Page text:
suppose Mrs. Vanderbuilt wanted something from her trunk stored in a baggage car?
if that car was foreward of the rpo or express in the train, the conductor would have to;
stop the train,
he and the headend brakeman would have to get off the train and walk around the rpo to get to the baggage car,
open it,
the porters would have to carry that trunk back, on the ground, around the rpo back to the rear section of the train.
Mr  Vanderbuuilt may be able to make that happen, owning the R.R. goes along way, but that's about it.  the average person would have to wat for the next extended station stop to get their bags.

Anyway, a station stop that involved dropping and picking up the rpo or express cars normally would be long enough that the loco(s) would disconnect and move off for servicing during that time.
If that station stop was during the night the the dining car would probally also be cut out for restocking and returned or replaced depending on time.

one more note on the diners, they would normally follow the coaches and be in front of the pullman cars, with the kitchen end of the car towards the coaches. 
This arrangement placed the larger entrance to the dining room toward the 1st class section of the train, if you sat in the cheap seats, you would have to go down the narrow hall past the kitchen to reach the dining area.
« Last Edit: February 09, 2007, 02:29:42 AM by r0bert » Logged

Bill Baker

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« Reply #8 on: February 09, 2007, 11:12:19 AM »


That makes very good sense.  I think I'll try one more meeting and explain these procedures.  I honestly don't care how the car spotting is carried out...I just want to run some of my engines and have a good time.  This bickering is the reason why the group had about 20 members at one time and now is down to about 4 or 5 regulars.  There are other groups in my area that are not so hope remains.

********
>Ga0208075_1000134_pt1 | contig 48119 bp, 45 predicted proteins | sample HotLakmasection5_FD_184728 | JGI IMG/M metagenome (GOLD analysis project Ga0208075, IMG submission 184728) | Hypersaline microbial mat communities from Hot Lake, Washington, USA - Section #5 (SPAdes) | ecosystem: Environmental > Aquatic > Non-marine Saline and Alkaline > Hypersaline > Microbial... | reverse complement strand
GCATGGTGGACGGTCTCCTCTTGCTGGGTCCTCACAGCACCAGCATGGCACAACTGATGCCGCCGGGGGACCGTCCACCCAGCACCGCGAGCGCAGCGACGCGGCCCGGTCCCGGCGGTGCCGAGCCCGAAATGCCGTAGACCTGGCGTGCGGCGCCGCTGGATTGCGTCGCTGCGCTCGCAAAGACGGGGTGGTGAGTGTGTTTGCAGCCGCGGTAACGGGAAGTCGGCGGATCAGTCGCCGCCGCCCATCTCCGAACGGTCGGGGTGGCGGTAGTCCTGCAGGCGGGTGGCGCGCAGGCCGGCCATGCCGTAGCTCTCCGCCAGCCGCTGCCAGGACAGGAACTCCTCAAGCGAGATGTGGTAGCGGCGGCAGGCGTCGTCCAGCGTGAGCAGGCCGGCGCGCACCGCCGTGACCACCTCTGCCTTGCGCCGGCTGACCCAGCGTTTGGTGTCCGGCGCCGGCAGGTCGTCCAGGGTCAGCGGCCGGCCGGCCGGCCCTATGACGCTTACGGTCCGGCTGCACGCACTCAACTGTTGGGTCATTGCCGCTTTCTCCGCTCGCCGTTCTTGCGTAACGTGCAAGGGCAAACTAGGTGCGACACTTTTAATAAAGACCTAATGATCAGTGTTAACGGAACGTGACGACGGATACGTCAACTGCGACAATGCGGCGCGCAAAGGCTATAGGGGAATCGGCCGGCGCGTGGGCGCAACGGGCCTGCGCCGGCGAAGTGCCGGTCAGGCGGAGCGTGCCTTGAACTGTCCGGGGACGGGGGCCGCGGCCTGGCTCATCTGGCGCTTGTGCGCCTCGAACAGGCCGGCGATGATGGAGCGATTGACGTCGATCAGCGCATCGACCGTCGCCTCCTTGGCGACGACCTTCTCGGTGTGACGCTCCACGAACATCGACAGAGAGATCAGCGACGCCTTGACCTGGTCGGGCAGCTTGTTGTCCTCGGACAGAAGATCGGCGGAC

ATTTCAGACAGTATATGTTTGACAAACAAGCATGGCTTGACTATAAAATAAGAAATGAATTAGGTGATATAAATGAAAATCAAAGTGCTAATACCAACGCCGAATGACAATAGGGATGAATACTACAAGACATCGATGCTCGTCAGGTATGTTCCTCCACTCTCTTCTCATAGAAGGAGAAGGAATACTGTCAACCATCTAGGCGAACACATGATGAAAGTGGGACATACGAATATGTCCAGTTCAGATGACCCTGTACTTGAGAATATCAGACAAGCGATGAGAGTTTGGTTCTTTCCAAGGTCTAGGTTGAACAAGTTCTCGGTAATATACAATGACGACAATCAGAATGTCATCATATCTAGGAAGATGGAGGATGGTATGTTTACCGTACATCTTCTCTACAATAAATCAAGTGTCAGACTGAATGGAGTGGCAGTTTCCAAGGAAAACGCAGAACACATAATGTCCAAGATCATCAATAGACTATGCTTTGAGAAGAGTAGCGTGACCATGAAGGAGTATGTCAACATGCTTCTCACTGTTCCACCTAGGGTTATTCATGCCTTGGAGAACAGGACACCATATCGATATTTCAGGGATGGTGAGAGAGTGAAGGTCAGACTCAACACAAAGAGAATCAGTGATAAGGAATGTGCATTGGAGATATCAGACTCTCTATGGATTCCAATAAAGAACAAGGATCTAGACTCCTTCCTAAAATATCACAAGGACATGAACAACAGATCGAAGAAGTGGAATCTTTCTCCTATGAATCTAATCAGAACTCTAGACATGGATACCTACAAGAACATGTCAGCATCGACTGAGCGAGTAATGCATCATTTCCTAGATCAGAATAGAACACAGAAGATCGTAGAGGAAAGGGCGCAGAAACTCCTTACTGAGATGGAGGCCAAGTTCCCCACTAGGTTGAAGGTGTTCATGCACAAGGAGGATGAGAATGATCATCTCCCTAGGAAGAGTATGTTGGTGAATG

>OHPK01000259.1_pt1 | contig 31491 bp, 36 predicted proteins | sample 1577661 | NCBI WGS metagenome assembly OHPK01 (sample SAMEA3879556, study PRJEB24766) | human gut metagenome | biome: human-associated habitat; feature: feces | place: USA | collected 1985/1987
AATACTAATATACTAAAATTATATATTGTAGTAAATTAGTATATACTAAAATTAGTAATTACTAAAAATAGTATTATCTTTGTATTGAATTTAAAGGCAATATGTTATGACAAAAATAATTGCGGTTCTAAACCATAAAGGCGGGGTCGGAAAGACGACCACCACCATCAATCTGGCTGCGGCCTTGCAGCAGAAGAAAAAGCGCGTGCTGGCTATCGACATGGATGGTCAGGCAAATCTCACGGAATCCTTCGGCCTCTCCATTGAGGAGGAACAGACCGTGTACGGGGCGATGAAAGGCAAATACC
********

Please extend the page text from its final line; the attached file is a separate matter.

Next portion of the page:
Thanks to you all for your input.


Atlantic Central

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« Reply #9 on: February 09, 2007, 11:56:11 AM »


To ad a little to the good info from others, yes in many cases the road loco would switch out RPO, express or baggage cars as needed while the other cars sat undisturbed in the station. Usually the sidings these cars needed to go to, or come from, where close by and arranged for the ease of these moves. If not, the cars may just be set on a siding until the train pulled out, then moved to the Post Office, REA warehouse, etc, by a switcher.

This is particluarly true of along the line stops, but could also be the case at the beginning or end of the line for that train. In fact, train crews prided themselves on their ablity to uncouple and couple to the train in the station without the passengers ever feeling the slightest bump. You can still watch this daily at the Strasburg Railroad.

I don't know if I would call a .38 revolver "heavily armed" but r0bert is right, RPO workers where ALL armed, up to the vary last day, an no one other than Post Office employees where allowed in the RPO while there was mail in it. The end doors where bolted from the inside and this is the main reason they would be at the head end. No one, not even the train crew, could get through there for any reason.

BUT, many railroads put sealed REA express cars, be they baggage cars or express box/reefer cars, in front of the RPO in a case where the RPO would stay with the train, but the express cars would need to be switched out. These cars would not have any passenger baggage, just th3 equal of the UPS tractor/trailer today.

And yes head end cars did help isolate paying passengers from the noise and smoke. But the big irony of that is that in the east, most of the fanciest trains had little or no head end equipment. Usually just a combine that was passenger baggage and crew dorm and maybe one RPO.


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« Reply #10 on: February 18, 2007, 09:55:35 PM »

When it comes to clubs, I could care less!!!..Oras it's been said by one mr Groucho Marx "I wouldnt belong to a club that would have me"   Grin